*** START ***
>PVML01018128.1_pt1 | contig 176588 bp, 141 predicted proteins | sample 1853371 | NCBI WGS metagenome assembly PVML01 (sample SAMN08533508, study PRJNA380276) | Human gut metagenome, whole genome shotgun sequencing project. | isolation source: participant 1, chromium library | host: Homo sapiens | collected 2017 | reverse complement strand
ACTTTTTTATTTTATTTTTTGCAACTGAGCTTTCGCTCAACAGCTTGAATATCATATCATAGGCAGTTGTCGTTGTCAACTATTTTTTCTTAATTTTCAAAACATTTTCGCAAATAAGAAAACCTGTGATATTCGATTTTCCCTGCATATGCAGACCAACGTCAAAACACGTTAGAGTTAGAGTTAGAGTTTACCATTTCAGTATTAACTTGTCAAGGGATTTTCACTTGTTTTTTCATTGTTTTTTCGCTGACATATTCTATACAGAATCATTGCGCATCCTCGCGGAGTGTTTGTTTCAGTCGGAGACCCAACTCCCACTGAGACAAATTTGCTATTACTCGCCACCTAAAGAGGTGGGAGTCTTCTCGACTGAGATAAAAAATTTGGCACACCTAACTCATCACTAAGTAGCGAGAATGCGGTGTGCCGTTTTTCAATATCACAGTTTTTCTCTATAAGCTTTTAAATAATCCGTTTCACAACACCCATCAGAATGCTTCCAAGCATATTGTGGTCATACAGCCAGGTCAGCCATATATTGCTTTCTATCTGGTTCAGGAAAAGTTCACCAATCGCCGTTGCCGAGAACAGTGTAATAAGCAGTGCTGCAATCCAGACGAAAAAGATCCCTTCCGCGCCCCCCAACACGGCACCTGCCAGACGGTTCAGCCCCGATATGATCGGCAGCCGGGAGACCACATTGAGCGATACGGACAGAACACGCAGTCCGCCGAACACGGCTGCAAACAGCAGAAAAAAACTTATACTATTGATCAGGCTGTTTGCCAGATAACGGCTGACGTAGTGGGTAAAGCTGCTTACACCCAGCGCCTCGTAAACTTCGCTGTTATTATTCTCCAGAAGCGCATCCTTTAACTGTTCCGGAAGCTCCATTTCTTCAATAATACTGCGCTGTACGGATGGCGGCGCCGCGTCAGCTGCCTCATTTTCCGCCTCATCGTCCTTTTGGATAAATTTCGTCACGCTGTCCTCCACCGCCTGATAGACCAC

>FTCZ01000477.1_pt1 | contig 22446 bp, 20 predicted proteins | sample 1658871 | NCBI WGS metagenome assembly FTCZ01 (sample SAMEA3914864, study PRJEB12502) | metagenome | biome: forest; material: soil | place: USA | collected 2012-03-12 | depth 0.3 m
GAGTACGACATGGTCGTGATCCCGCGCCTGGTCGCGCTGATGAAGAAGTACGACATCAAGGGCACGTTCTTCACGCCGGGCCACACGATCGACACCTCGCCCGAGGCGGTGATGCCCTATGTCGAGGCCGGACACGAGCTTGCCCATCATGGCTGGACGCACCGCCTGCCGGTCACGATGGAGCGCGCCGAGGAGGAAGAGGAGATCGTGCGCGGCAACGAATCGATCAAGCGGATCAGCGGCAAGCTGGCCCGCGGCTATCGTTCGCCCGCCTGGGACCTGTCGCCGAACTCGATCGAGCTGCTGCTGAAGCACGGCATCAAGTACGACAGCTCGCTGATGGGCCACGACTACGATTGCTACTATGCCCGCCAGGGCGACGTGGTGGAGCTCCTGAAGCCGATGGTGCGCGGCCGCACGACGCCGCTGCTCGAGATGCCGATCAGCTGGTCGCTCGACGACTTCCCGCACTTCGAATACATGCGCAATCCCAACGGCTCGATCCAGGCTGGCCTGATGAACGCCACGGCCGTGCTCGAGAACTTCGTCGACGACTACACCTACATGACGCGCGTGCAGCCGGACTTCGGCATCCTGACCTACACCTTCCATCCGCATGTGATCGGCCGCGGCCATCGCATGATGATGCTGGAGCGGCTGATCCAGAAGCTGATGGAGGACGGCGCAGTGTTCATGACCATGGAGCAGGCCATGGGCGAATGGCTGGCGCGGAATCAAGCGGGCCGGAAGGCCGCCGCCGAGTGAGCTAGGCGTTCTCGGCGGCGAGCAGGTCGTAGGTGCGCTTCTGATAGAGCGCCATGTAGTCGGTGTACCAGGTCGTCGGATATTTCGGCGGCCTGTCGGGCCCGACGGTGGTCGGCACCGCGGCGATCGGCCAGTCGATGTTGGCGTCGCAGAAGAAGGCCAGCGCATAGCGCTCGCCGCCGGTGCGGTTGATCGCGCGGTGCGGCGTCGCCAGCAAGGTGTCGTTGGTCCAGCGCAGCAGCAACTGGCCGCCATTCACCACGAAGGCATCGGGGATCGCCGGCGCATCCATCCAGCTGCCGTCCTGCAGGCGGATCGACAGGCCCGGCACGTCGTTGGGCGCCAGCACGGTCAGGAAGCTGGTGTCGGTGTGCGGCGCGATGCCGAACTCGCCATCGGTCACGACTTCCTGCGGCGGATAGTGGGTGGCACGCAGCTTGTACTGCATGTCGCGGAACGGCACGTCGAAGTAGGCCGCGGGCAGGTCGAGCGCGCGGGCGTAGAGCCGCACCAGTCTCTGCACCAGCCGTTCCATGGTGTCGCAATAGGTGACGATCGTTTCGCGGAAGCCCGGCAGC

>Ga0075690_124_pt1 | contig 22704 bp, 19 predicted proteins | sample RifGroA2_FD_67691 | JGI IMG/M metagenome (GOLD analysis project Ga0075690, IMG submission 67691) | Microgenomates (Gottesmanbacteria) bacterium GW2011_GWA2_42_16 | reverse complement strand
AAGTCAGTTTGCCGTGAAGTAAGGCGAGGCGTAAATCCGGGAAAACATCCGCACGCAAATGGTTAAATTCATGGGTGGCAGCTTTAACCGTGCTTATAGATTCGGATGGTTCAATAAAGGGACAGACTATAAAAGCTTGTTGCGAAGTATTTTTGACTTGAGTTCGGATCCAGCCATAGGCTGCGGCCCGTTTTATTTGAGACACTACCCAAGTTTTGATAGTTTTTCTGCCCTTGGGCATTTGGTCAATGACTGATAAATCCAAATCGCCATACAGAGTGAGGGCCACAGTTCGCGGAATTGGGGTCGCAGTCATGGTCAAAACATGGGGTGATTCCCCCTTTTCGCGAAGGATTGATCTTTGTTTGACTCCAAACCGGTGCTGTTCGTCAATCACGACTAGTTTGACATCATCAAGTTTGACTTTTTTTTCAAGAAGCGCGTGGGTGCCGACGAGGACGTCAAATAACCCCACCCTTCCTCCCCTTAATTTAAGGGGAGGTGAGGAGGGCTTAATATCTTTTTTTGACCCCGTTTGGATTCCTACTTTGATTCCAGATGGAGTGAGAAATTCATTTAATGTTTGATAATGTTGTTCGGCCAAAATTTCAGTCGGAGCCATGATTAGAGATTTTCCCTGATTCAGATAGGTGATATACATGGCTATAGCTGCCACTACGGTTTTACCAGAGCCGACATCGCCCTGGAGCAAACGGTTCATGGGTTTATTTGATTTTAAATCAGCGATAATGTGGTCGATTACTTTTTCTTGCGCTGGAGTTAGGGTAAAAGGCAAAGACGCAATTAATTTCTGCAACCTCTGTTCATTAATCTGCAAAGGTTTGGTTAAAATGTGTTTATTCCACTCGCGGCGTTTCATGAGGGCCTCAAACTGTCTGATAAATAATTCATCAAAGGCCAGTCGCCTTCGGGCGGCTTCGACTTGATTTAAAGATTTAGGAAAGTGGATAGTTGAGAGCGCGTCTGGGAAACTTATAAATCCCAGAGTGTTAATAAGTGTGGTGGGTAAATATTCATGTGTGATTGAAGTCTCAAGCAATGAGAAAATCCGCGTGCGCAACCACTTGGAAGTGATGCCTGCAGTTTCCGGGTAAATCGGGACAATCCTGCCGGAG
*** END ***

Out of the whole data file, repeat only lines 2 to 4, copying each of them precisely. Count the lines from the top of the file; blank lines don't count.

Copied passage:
ACTTTTTTATTTTATTTTTTGCAACTGAGCTTTCGCTCAACAGCTTGAATATCATATCATAGGCAGTTGTCGTTGTCAACTATTTTTTCTTAATTTTCAAAACATTTTCGCAAATAAGAAAACCTGTGATATTCGATTTTCCCTGCATATGCAGACCAACGTCAAAACACGTTAGAGTTAGAGTTAGAGTTTACCATTTCAGTATTAACTTGTCAAGGGATTTTCACTTGTTTTTTCATTGTTTTTTCGCTGACATATTCTATACAGAATCATTGCGCATCCTCGCGGAGTGTTTGTTTCAGTCGGAGACCCAACTCCCACTGAGACAAATTTGCTATTACTCGCCACCTAAAGAGGTGGGAGTCTTCTCGACTGAGATAAAAAATTTGGCACACCTAACTCATCACTAAGTAGCGAGAATGCGGTGTGCCGTTTTTCAATATCACAGTTTTTCTCTATAAGCTTTTAAATAATCCGTTTCACAACACCCATCAGAATGCTTCCAAGCATATTGTGGTCATACAGCCAGGTCAGCCATATATTGCTTTCTATCTGGTTCAGGAAAAGTTCACCAATCGCCGTTGCCGAGAACAGTGTAATAAGCAGTGCTGCAATCCAGACGAAAAAGATCCCTTCCGCGCCCCCCAACACGGCACCTGCCAGACGGTTCAGCCCCGATATGATCGGCAGCCGGGAGACCACATTGAGCGATACGGACAGAACACGCAGTCCGCCGAACACGGCTGCAAACAGCAGAAAAAAACTTATACTATTGATCAGGCTGTTTGCCAGATAACGGCTGACGTAGTGGGTAAAGCTGCTTACACCCAGCGCCTCGTAAACTTCGCTGTTATTATTCTCCAGAAGCGCATCCTTTAACTGTTCCGGAAGCTCCATTTCTTCAATAATACTGCGCTGTACGGATGGCGGCGCCGCGTCAGCTGCCTCATTTTCCGCCTCATCGTCCTTTTGGATAAATTTCGTCACGCTGTCCTCCACCGCCTGATAGACCAC

>FTCZ01000477.1_pt1 | contig 22446 bp, 20 predicted proteins | sample 1658871 | NCBI WGS metagenome assembly FTCZ01 (sample SAMEA3914864, study PRJEB12502) | metagenome | biome: forest; material: soil | place: USA | collected 2012-03-12 | depth 0.3 m
GAGTACGACATGGTCGTGATCCCGCGCCTGGTCGCGCTGATGAAGAAGTACGACATCAAGGGCACGTTCTTCACGCCGGGCCACACGATCGACACCTCGCCCGAGGCGGTGATGCCCTATGTCGAGGCCGGACACGAGCTTGCCCATCATGGCTGGACGCACCGCCTGCCGGTCACGATGGAGCGCGCCGAGGAGGAAGAGGAGATCGTGCGCGGCAACGAATCGATCAAGCGGATCAGCGGCAAGCTGGCCCGCGGCTATCGTTCGCCCGCCTGGGACCTGTCGCCGAACTCGATCGAGCTGCTGCTGAAGCACGGCATCAAGTACGACAGCTCGCTGATGGGCCACGACTACGATTGCTACTATGCCCGCCAGGGCGACGTGGTGGAGCTCCTGAAGCCGATGGTGCGCGGCCGCACGACGCCGCTGCTCGAGATGCCGATCAGCTGGTCGCTCGACGACTTCCCGCACTTCGAATACATGCGCAATCCCAACGGCTCGATCCAGGCTGGCCTGATGAACGCCACGGCCGTGCTCGAGAACTTCGTCGACGACTACACCTACATGACGCGCGTGCAGCCGGACTTCGGCATCCTGACCTACACCTTCCATCCGCATGTGATCGGCCGCGGCCATCGCATGATGATGCTGGAGCGGCTGATCCAGAAGCTGATGGAGGACGGCGCAGTGTTCATGACCATGGAGCAGGCCATGGGCGAATGGCTGGCGCGGAATCAAGCGGGCCGGAAGGCCGCCGCCGAGTGAGCTAGGCGTTCTCGGCGGCGAGCAGGTCGTAGGTGCGCTTCTGATAGAGCGCCATGTAGTCGGTGTACCAGGTCGTCGGATATTTCGGCGGCCTGTCGGGCCCGACGGTGGTCGGCACCGCGGCGATCGGCCAGTCGATGTTGGCGTCGCAGAAGAAGGCCAGCGCATAGCGCTCGCCGCCGGTGCGGTTGATCGCGCGGTGCGGCGTCGCCAGCAAGGTGTCGTTGGTCCAGCGCAGCAGCAACTGGCCGCCATTCACCACGAAGGCATCGGGGATCGCCGGCGCATCCATCCAGCTGCCGTCCTGCAGGCGGATCGACAGGCCCGGCACGTCGTTGGGCGCCAGCACGGTCAGGAAGCTGGTGTCGGTGTGCGGCGCGATGCCGAACTCGCCATCGGTCACGACTTCCTGCGGCGGATAGTGGGTGGCACGCAGCTTGTACTGCATGTCGCGGAACGGCACGTCGAAGTAGGCCGCGGGCAGGTCGAGCGCGCGGGCGTAGAGCCGCACCAGTCTCTGCACCAGCCGTTCCATGGTGTCGCAATAGGTGACGATCGTTTCGCGGAAGCCCGGCAGC